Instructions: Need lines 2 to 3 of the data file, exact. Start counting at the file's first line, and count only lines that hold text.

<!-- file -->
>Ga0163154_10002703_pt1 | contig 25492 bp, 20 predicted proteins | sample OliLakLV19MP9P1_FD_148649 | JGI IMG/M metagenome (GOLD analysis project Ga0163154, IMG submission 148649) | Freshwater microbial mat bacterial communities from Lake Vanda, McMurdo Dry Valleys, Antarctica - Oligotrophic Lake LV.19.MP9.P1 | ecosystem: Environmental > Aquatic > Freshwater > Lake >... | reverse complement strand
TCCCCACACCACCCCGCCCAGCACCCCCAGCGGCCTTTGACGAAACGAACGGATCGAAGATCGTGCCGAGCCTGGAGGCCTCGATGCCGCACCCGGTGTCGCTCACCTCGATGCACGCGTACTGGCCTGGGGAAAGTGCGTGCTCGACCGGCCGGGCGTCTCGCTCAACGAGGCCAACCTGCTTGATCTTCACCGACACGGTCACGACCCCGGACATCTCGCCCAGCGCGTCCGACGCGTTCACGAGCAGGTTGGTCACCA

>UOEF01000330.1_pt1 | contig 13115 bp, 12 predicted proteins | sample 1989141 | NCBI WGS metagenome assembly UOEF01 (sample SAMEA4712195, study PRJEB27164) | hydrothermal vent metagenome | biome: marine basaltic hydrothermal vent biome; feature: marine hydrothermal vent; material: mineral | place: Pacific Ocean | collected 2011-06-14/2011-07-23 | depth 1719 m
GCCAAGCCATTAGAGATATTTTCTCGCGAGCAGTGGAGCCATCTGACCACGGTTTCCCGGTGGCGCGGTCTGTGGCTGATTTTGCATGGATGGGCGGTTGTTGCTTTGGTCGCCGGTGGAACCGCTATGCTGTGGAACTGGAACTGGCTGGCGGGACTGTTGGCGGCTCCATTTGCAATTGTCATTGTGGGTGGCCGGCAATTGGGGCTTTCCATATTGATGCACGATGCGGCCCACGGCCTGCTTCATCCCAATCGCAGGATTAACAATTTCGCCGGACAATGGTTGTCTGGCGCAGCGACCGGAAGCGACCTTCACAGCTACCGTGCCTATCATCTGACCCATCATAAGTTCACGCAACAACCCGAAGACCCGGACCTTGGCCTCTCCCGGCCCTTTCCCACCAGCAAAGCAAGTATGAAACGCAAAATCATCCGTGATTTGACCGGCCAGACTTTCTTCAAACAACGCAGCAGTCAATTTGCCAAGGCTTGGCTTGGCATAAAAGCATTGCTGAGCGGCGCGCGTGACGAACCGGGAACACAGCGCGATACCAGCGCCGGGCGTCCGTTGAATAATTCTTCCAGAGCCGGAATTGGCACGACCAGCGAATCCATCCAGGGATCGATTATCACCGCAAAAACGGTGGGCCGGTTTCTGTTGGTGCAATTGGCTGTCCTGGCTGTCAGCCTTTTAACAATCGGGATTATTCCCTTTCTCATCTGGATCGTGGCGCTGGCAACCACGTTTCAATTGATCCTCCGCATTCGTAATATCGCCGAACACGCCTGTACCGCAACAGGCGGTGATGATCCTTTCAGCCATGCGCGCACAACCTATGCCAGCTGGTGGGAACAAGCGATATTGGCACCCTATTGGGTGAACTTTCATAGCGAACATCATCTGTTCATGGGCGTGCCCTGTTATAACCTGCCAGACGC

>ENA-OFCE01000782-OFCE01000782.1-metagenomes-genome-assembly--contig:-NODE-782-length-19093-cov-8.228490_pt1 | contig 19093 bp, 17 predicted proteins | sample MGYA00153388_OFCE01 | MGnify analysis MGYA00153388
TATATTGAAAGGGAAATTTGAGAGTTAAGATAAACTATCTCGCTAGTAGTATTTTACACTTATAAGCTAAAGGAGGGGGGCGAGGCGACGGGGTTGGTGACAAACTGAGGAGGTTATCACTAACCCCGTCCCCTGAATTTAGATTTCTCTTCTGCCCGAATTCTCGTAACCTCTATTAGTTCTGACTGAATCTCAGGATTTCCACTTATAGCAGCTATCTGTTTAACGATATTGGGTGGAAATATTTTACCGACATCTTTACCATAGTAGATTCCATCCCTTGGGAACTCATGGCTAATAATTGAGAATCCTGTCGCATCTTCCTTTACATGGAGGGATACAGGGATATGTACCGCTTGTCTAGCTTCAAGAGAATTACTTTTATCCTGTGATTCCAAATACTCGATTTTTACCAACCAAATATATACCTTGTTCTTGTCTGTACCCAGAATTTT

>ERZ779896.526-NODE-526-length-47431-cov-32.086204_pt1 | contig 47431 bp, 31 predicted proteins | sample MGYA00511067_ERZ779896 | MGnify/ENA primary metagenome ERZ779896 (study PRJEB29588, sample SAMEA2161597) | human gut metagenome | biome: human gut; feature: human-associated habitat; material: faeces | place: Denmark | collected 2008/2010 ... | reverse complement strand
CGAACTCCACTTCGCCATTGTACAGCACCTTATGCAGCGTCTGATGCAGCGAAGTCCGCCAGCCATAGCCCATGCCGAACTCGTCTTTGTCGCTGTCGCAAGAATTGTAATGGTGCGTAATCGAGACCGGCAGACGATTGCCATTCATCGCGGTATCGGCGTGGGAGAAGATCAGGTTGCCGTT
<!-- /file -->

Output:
TCCCCACACCACCCCGCCCAGCACCCCCAGCGGCCTTTGACGAAACGAACGGATCGAAGATCGTGCCGAGCCTGGAGGCCTCGATGCCGCACCCGGTGTCGCTCACCTCGATGCACGCGTACTGGCCTGGGGAAAGTGCGTGCTCGACCGGCCGGGCGTCTCGCTCAACGAGGCCAACCTGCTTGATCTTCACCGACACGGTCACGACCCCGGACATCTCGCCCAGCGCGTCCGACGCGTTCACGAGCAGGTTGGTCACCA

>UOEF01000330.1_pt1 | contig 13115 bp, 12 predicted proteins | sample 1989141 | NCBI WGS metagenome assembly UOEF01 (sample SAMEA4712195, study PRJEB27164) | hydrothermal vent metagenome | biome: marine basaltic hydrothermal vent biome; feature: marine hydrothermal vent; material: mineral | place: Pacific Ocean | collected 2011-06-14/2011-07-23 | depth 1719 m